A gelatinous substance obtained from various kinds of red seaweed and used in biological culture media and as a thickener in foods.
- ‘Starved border cells plated on to nutrient agar demonstrated no sign of contamination after 48 h incubation.’
- ‘You can find agar flakes, a seaweed-derived thickener, in natural food stores.’
- ‘So things like common salt, sugar and agar have to be documented even though harmless.’
- ‘Arabidopsis plants were grown on agar containing a complete mineral complement and various concentrations of selenate and sulphate.’
- ‘The gelatinizing agent was a Japanese seaweed called agar-agar, commonly found in organic stores.’
- ‘The neonate larvae were reared individually on plant material in 30 ml plastic cups lined with agar to keep the plant material fresh.’
- ‘Precipitation of a peptide in the top agar with subsequent release of amino acids can also lead to confounding results.’
- ‘Seeds are scraped off into sterilized flasks containing nutrient agar-agar.’
- ‘The strains were maintained on nutrient agar slants before used.’
- ‘All children are curious about the texture of the blood agar, and many have indicated an interest in touching it.’
- ‘The three bacterial species used to initially inoculate treatments grew readily on nutrient agar.’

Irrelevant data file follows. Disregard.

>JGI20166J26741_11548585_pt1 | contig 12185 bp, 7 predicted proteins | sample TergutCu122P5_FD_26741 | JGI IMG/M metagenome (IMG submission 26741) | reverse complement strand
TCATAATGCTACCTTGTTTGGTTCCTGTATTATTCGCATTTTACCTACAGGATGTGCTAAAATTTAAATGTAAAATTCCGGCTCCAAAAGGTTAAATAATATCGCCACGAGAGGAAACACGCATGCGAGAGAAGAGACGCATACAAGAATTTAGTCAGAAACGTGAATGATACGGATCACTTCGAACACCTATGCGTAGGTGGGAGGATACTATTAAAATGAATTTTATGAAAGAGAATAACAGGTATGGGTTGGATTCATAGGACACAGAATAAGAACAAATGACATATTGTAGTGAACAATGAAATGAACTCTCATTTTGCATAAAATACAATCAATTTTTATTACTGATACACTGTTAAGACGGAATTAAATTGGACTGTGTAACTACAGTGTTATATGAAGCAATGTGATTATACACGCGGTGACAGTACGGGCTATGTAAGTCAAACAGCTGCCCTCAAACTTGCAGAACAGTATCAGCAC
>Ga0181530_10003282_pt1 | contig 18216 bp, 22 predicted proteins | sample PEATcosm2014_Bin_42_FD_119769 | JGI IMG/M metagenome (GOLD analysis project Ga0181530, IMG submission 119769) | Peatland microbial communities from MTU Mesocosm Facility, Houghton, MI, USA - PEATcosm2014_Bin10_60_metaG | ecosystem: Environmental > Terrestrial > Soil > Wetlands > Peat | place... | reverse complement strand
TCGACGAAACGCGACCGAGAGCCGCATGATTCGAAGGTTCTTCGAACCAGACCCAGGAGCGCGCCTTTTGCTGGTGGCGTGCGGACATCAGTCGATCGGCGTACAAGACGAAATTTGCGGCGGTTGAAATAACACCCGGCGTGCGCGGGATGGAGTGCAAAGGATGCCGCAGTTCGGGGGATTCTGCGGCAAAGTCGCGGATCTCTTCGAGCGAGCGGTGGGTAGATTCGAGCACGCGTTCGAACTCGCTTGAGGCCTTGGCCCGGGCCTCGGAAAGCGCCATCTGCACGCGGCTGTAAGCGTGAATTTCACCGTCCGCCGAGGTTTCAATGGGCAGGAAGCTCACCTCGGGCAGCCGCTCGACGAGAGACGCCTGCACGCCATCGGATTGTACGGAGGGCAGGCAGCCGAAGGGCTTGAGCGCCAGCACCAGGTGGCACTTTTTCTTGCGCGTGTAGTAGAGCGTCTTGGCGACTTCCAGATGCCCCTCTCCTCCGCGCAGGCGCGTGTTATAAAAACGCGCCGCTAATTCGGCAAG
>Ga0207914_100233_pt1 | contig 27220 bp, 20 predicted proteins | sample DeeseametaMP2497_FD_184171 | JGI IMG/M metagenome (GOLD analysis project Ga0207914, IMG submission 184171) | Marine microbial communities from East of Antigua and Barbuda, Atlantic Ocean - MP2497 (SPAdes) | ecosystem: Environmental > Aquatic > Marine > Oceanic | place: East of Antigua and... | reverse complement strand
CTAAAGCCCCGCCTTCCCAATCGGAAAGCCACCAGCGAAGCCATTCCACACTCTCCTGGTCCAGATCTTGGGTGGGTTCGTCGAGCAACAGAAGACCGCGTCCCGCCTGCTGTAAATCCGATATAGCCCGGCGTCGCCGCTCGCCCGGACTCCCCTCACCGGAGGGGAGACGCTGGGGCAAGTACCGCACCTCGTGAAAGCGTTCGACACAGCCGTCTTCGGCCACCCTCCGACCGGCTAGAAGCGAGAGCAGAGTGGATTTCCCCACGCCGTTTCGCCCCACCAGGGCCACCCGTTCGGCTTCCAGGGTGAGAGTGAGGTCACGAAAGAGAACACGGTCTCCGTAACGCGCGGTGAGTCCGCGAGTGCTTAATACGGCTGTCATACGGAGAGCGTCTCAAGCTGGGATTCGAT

- ‘Seeds were surface-sterilized and sown on GM agar plates lacking sucrose.’
- ‘Numbers of bacteria were measured using soil dilution plating on soil extract agar media.’
- ‘Suspected colonies were cultured overnight on Columbia blood agar.’
- ‘A fluorescence image of 12 tobacco plantlets growing on agar within a covered Perspex Petri dish.’
- ‘For the quinoa and verjus gelee salad: In a pot, combine verjus, sugar and agar-agar; let sit for 10 minutes then bring to a boil.’
- ‘Some alternatives which produce results similar to gelatin are agar-agar, carrageenan, tapioca, sago, guar gum, pectin, and rennet.’
- ‘These are made by applying to the face a soft material such as wax, plaster, or, in modern times, agar, a vegetable gelatine.’
- ‘To study these bacteria he grew them in glass Petri dishes on a substance called agar, in his laboratory.’
- ‘In making their nests, the birds cement a scaffolding of tiny twigs together with a sticky substance which has been variously identified as coming from regurgitated seaweed, such as agar-agar, or as being simply the birds' own saliva.’
Early 19th century: from Malay.
We take a look at several popular, though confusing, punctuation marks.